Australian athletes given never-before-seen offering in uniforms for Paris Olympics

The new uniforms for the Australian Olympic team include some brilliant firsts.

Members of the Australian Olympic team have launched the country's new uniforms for the Paris Games, with a number of exciting firsts on display in Sydney. Every piece of the Olympic uniforms - showcased by athletes in the harbour city - feature the traditional Australian green and gold colour scheme as well as Indigenous prints.

As well as the most prominent Indigenous artwork ever seen on Australia's Olympic uniforms, athletes will also be able to wear dresses for the first time around Olympic venues in Paris. It's expected to be hot and humid in the French capital during the Games, which run through the middle of the northern hemisphere summer from July 26 - August 12.

Pictured left, Australian athlete Charlotte Caslick models the team's Olympic Games dress.
Dresses feature for the first time as part of the Australian Olympic uniforms for the Paris Games, with Rugby 7s athlete Charlotte Caslick (L) modelling the look in Sydney. Pic: AAP

Rugby 7s player and Olympic champion Charlotte Caslick was one of the athletes given the privilege of wearing the dress on Thursday and admits it's an exciting first for the Paris Games. "This is the first time that we've had a dress [as part of the uniform]," Caslick told reporters in Sydney. "I know the girls are going to be really excited to wear a dress. The conditions in Paris are going to be quite hot and humid, so having something lightweight to chuck on is perfect for when we're over there."

Indigenous artwork features prominently on Aussie uniforms

Australia's chef de mission Anna Meares labelled the new uniforms "world-class" and said the Indigenous designs in particular would help showcase Australia's unique culture to a global audience. "This is the first time the Australian Olympic team will have Indigenous design across its competition and delegation so it's a really impressive milestone, it's exciting," Meares said.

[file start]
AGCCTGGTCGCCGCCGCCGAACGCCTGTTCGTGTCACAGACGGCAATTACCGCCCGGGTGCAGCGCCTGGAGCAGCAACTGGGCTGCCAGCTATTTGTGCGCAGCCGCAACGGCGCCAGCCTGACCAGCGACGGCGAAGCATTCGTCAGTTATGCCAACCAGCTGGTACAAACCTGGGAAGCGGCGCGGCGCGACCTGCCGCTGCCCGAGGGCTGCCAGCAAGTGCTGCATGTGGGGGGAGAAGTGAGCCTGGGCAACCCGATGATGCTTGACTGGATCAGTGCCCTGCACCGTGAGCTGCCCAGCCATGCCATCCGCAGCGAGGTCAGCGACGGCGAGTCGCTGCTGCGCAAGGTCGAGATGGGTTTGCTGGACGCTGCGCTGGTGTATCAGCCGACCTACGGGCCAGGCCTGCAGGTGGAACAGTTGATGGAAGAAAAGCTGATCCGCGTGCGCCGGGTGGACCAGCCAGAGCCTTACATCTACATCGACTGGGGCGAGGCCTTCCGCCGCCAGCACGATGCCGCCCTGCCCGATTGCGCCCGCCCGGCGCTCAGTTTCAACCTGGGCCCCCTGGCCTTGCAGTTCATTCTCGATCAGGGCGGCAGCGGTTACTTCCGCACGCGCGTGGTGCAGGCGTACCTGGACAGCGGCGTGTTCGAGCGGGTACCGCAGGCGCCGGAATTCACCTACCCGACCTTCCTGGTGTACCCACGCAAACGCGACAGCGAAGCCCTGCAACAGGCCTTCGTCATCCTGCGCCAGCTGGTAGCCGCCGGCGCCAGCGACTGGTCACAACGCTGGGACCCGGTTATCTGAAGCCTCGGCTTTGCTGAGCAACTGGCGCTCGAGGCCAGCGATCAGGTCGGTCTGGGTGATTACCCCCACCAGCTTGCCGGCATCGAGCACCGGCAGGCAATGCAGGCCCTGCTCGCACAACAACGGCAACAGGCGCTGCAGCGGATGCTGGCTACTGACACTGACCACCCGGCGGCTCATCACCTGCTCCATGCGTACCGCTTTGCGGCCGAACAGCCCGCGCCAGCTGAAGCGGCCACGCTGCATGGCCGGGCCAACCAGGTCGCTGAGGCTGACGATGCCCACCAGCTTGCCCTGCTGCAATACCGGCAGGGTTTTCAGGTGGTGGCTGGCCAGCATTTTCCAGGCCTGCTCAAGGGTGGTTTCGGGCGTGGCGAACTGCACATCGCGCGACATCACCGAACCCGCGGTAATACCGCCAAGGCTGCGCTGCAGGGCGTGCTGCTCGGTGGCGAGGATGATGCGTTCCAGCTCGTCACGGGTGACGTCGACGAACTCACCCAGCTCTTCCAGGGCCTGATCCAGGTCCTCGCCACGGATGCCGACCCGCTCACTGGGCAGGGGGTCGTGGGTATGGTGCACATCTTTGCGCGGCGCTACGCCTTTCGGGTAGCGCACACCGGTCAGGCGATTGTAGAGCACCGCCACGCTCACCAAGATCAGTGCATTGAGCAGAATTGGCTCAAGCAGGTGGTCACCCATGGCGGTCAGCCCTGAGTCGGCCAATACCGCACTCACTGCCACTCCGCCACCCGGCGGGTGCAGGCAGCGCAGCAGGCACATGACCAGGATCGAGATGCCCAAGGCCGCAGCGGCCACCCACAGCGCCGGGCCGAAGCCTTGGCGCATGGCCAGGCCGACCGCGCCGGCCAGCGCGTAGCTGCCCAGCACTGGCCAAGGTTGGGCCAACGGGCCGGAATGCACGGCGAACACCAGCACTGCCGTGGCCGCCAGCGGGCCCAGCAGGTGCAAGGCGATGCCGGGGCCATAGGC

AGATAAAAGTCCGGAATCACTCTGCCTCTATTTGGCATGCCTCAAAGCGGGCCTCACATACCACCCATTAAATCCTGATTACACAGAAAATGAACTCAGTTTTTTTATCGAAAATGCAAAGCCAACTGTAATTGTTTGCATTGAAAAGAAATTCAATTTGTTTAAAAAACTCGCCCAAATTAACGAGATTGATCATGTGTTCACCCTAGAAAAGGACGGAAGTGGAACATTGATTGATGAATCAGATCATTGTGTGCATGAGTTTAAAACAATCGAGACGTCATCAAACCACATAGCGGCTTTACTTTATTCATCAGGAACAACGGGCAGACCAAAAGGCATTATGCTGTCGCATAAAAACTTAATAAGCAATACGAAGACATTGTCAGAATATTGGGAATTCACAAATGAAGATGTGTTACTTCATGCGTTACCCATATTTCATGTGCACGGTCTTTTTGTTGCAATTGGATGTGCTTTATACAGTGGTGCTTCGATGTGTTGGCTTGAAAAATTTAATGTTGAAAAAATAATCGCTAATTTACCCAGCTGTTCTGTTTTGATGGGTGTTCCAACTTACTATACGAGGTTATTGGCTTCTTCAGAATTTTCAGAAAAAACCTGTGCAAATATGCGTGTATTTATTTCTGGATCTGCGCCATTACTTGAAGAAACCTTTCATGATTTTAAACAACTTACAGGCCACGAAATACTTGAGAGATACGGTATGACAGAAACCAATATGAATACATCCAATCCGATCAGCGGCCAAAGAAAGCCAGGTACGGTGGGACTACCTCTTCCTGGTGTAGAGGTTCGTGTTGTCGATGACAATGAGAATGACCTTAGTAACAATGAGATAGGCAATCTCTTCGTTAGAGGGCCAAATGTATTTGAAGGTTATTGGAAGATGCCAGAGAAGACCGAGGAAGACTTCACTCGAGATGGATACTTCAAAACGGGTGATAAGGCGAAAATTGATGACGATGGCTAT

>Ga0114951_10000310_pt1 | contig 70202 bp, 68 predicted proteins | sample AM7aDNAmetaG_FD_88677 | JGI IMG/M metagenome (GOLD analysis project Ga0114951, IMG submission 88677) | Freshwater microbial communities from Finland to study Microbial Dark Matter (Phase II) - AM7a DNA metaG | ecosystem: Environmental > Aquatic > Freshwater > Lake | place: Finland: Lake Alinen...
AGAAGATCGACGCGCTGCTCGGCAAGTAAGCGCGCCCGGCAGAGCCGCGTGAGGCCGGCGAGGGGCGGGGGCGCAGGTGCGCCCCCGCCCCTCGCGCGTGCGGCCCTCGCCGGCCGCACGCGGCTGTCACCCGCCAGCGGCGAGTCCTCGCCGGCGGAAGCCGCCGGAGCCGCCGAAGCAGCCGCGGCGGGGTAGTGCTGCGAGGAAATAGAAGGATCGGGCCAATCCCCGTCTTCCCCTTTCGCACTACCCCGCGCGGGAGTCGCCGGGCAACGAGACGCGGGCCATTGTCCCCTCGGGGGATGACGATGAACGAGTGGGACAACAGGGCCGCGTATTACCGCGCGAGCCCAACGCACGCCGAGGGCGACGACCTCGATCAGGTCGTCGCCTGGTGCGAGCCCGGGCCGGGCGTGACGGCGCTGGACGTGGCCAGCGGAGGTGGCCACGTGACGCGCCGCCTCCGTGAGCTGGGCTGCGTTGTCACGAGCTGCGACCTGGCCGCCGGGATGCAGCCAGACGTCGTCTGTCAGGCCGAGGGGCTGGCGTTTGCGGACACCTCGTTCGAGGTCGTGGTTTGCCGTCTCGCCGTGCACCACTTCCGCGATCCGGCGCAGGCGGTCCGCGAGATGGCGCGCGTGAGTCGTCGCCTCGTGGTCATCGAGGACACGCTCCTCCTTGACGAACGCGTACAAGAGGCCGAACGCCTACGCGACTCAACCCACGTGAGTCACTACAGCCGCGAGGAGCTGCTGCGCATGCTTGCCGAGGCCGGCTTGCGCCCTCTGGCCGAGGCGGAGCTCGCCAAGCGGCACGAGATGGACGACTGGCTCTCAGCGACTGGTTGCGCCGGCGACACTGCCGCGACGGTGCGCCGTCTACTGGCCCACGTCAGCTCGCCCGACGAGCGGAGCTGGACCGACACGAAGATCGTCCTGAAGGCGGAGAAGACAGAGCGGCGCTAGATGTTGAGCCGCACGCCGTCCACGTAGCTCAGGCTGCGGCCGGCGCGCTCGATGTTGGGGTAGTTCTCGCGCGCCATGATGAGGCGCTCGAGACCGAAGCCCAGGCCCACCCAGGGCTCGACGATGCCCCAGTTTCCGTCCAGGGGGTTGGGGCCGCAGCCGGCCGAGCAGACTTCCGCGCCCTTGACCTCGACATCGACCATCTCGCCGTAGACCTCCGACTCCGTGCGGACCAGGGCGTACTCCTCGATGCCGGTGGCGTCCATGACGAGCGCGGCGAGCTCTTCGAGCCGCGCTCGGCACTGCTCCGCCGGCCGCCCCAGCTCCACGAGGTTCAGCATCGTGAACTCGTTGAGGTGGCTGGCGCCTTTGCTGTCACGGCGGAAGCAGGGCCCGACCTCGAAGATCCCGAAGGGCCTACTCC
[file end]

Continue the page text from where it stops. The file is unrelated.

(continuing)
"To have the artists work with the athletes ... has been a great process and one that has bought great collaboration and a uniform that everyone is proud of. The whole look good, feel good, go good thing, to me, is a really strong mantra for an athlete. And if you can cover off the first two which is look good, feel good, that go good should look after itself."

Seen here, Australia's Olympic uniforms for the Paris Games.
Australia's Olympic Games uniforms for Paris feature the largest-ever splashes of Indigenous artwork. Pic: Getty

Indigenous athlete Paul Fleming - who boxed for Australia at the 2008 Olympics - was instrumental in creating the Indigenous aspects of the uniforms. Fleming teamed with Torres Strait Islander artist David Bosun to create the designs to be worn by Australia's athletes and officials in Paris.

"The centrepiece represents a meeting place because the Olympics brings together people of all colours, religions and backgrounds from all over the world who are all competing for the same goal," Fleming said. "Everyone essentially becomes 'one' - we're all athletes and it doesn't matter where you come from."


The outfits also incorporate an arrow pattern signifying strength, steadfastness, and determination - which is known as Japonism Yagasuri - in a nod to Japanese uniform provider ASICS. The uniforms have also been tailored for competitors from a range of different sports, and designed to suit the specific needs of the individual athletes.

Pictured here, members of the Australian Olympic team show off the new uniforms for the Paris Games.
Members of the Australian Olympic team show off the new uniforms designed for the Paris Games. Pic: Getty

"Feeling comfortable in a uniform is really critical," said Meares, who is Australia's most decorated cyclist after winning six medals across four consecutive Olympic Games. "We're looking to have up to 480 athletes on the team from Paris and those bodies are all different ... there are little nuances that each athlete and each sport requires.

"To be given the green and gold uniform, for the first time putting that on I felt like I was wearing Superman's cape. I felt like I was stronger than I ever had been - I'm only five foot four but I felt like I was six foot tall. And with this uniform comes a reputation for the Australian Olympians that we are revered and respected on the international sporting scene and there's real pride in earning the right to wear this."

with AAP

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